TCTI: Too Crazy To Ignore
Dave Ross
heartbleed.jpg
Heartbleed is a security breach in a widely-used type of encryption software. The very software designed to keep things like your password secret.

Is there anyone whose password hasn't been stolen?

There is another major computer security breach - nicknamed "heartbleed" - and here's what makes this one so special: It's a security breach in a widely-used type of encryption software. The very software designed to keep things like your password secret!

Which means what we have here is literally a security breach in the software designed to prevent security breaches.

But not to worry - computer experts like Wolgfang Kandek have a way for you to protect yourself. "The prudent way is changing your passwords."

Oh - but wait, you might have to change passwords twice, because Mr. Kandek says if you change your password before the website has patched its software, even your new password could be stolen.

"If that's too troublesome, change it after you know the website has been fixed," says Kandek.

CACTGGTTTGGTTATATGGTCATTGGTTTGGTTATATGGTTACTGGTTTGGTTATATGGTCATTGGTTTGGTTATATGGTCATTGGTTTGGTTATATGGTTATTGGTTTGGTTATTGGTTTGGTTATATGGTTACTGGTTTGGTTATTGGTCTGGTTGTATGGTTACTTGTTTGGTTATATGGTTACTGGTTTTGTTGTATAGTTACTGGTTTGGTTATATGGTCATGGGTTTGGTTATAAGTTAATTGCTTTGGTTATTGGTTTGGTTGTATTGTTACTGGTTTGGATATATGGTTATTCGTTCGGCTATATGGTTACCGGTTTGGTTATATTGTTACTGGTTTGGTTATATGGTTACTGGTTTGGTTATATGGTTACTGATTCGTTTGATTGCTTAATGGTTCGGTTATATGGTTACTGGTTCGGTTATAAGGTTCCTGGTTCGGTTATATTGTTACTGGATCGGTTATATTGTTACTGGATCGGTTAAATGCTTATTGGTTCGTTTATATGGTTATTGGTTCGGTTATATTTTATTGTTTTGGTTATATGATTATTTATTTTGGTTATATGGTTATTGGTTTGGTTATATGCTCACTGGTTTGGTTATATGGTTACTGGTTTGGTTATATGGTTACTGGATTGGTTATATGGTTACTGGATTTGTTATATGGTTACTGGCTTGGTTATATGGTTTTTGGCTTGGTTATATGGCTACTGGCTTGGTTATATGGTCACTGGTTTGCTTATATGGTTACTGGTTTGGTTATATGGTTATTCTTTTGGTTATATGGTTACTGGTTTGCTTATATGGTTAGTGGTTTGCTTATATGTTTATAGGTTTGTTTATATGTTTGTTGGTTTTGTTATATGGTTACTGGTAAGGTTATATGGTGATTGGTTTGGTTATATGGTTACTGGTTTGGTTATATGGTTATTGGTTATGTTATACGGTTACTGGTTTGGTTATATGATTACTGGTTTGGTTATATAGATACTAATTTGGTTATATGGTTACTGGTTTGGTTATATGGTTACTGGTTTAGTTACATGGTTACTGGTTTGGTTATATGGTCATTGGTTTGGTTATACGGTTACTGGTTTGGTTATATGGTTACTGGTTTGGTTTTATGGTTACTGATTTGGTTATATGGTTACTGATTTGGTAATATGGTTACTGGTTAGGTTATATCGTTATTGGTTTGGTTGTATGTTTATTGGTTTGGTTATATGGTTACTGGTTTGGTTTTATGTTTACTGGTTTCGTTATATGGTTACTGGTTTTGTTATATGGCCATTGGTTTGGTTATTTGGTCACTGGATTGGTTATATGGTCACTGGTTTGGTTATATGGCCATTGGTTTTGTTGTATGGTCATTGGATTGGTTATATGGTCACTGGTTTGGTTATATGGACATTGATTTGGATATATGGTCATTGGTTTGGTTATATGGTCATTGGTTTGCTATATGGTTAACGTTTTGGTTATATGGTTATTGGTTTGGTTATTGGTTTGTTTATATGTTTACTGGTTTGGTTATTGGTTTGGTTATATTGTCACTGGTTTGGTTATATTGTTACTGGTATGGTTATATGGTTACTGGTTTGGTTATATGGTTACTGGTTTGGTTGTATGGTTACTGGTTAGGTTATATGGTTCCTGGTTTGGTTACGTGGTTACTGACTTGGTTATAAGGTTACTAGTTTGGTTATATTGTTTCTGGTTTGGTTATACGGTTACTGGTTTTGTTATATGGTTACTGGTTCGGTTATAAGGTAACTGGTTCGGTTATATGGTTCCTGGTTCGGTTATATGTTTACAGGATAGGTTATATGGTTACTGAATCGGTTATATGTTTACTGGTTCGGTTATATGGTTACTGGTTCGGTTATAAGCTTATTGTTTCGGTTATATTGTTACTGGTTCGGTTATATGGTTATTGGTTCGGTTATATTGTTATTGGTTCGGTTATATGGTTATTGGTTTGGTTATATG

And how might you know when it's been fixed? Well, the site might send out an e-mail alert - but as Mr. Kandek points out, hackers, knowing you're waiting for an e-mail alert, might send out phony e-mail alerts.

They'd say something like, "'You should really change your password, click here to do this.' And it would take you to a fake site that would then capture your username and password."

So you have no way of knowing whether by trying to protect your information, you are in fact handing it over.

So let me see if I have this right: change your password now, and then just to be sure, change them again, but don't trust anybody who tells you to change your password.

OK!

By the way - and I quote from a security website "the best passwords are ones that you can't remember yourself and that can't therefore be guessed by another human."

So that's the kind of password you want to choose. Because the only way for your information to be truly secure is if even you can't get access to it.

Dave Ross, KIRO Radio Morning News Anchor
Dave Ross hosts the Morning News on KIRO Radio weekdays from 5-9 a.m. Dave has won the national Edward R. Murrow Award for writing five times since he started at KIRO Radio in 1978.
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